Snowball sampling was used to recruit eligible clinicians (group 1) from the target population (nursing, medical, allied health) across the care arc from ICU, acute, sub-acute, and community settings. Convenience sampling was used to recruit former critical care patients and their nominated family member (group 2). An approximate group size of 10–15 clinicians (group 1) and 10–15 patients/families (group 2) was estimated to provide sufficient information power for descriptions of different experiences, contributing new knowledge (22).

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Evaluation of EBCD Focus Groups.

Purposive sampling was used to invite groups 1 and 2, along with the eight members of the project team (group 3) to participate in the focus groups.

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Data Collection and Procedure

Demographics were collected by individual electronic surveys (groups 1 and 3) and from hospital medical records for patients and telephone for families (group 2). The dual processes of this study are summarized (details in Supplemental Appendix 2, Supplemental Digital Content 1, http://links.lww.com/CCX/A6):

  • 1) EBCD method (Supplemental Fig. 1, Supplemental Digital Content 2, http://links.lww.com/CCX/A7; legend: Outline of EBCD Method): Three separate, 2-hour workshops took place over 3 months:
    • a) Workshop 1 (participant group 1);
    • b) Workshop 2 (participant group 2); and
    • c) Workshop 3 (both groups, based on attendee availability).

In workshops 1 and 2, participants’ perspectives on positive and negative experiences of recovery from the ICU stay, hospitalization, and returning home were captured (e.g., clinician participants provided their perspectives on how well they thought care was delivered to support patients/families in their recovery as they transitioned across the care arc, whereas patient and family participants provided the lived experience). Ideas for how the service could be improved were captured in an experience map (Supplemental Appendix 2, Supplemental Digital Content 1, http://links.lww.com/CCX/A6). Potential barriers and facilitators to setting up a peer support model were discussed. In the third workshop, both groups collaborated to define and reach consensus on how the peer support model might operate.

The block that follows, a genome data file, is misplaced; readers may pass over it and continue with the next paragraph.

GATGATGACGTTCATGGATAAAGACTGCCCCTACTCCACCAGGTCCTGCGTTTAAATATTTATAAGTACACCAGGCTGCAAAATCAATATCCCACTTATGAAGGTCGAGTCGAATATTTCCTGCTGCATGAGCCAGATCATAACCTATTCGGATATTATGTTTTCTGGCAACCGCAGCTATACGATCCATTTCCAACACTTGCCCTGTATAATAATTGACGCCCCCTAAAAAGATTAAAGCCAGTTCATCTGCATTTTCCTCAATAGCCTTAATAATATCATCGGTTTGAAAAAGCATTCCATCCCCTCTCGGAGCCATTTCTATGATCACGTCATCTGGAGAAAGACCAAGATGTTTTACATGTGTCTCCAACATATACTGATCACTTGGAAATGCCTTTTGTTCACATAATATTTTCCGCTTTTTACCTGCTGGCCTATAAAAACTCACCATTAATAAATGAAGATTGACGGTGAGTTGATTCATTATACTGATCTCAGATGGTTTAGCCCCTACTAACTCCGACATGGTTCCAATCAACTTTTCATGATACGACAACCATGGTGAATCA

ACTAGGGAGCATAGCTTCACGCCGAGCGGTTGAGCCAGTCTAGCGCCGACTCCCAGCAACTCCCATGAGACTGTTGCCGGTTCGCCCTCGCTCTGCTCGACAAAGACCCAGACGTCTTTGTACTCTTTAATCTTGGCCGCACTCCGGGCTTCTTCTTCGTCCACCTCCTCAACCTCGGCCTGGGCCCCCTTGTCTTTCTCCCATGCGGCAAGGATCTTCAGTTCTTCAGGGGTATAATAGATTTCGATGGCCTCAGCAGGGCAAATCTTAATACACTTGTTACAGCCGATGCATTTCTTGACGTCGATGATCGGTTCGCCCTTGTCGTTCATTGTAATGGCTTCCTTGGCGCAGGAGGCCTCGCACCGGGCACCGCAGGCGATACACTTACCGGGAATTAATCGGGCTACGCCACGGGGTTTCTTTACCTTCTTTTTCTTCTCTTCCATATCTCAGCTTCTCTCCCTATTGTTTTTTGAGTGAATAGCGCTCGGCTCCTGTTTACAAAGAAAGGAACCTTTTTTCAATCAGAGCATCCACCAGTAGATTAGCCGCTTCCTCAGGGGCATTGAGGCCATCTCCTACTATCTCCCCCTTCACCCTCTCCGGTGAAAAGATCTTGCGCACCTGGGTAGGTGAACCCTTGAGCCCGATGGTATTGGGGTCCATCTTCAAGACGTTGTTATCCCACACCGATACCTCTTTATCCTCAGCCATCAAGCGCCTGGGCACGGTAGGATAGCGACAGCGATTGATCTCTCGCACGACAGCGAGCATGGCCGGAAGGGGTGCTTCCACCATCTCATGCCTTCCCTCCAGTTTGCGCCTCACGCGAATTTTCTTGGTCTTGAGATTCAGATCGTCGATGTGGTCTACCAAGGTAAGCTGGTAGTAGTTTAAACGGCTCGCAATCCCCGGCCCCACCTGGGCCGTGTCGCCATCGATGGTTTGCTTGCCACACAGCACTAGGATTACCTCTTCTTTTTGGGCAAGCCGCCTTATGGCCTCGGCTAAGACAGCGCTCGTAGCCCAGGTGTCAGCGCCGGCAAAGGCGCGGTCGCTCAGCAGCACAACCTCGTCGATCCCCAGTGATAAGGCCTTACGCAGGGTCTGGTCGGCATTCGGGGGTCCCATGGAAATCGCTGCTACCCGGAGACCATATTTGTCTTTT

• 2) Qualitative evaluation of EBCD: Subsequently, all groups were invited to participate in three separate, 1-hour, follow-up focus groups to understand their experiences of the EBCD method.
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Data Analysis

EBCD workshop data were transcribed, stored, and managed in Excel for Mac 2011 (Version 14.1.0; Microsoft Corporation, Santa Rosa, CA). Focus group data were managed in Word for Mac 2011 (Version 14.7.7; Microsoft Corporation, Santa Rosa, CA); participants checked the relevant focus group transcript for accuracy. Three coders (K.J.H., C.H., K.C.) independently analyzed the data from multiple collection points, using accepted thematic analysis techniques (24), to reach consensus on the main themes.

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RESULTS

Participants

A cross-section of clinicians from varied professional groups and clinical areas participated (Table 2 and Fig. 1). Patients represented a middle-aged, male, long-stay ICU cohort (Table 3).

TABLE 2

TABLE 2

TABLE 3

TABLE 3

Figure 1

Figure 1

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Major Themes—EBCD Method to Develop a Peer Support Model

Peer support was viewed as a mechanism to “discuss the lived experience—there is limited opportunity for patients to talk with others with a similar experience” (participant 21, clinician). Patients and family members emphasized the importance of sharing experiences and having “an opportunity to deal with the emotional and psychologic” (participant 8, patient).

Consensus on a peer support model was readily reached through the EBCD process. In addition, the following themes were identified across the EBCD workshops (Supplemental Table 1, Supplemental Digital Content 1, http://links.lww.com/CCX/A6):

  • 1) Socialization and group cohesion;
  • 2) Management of potential risks (e.g., responding to trauma); and
  • 3) Individualized needs of patients and families.
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Key Components of the Co-Designed Peer Support Model

Participants identified nine important components: 1) format; 2) frequency/duration; 3) session length; 4) location; 5) who; 6) content; 7) advertising; 8) supporting infrastructure; and 9) sustainability.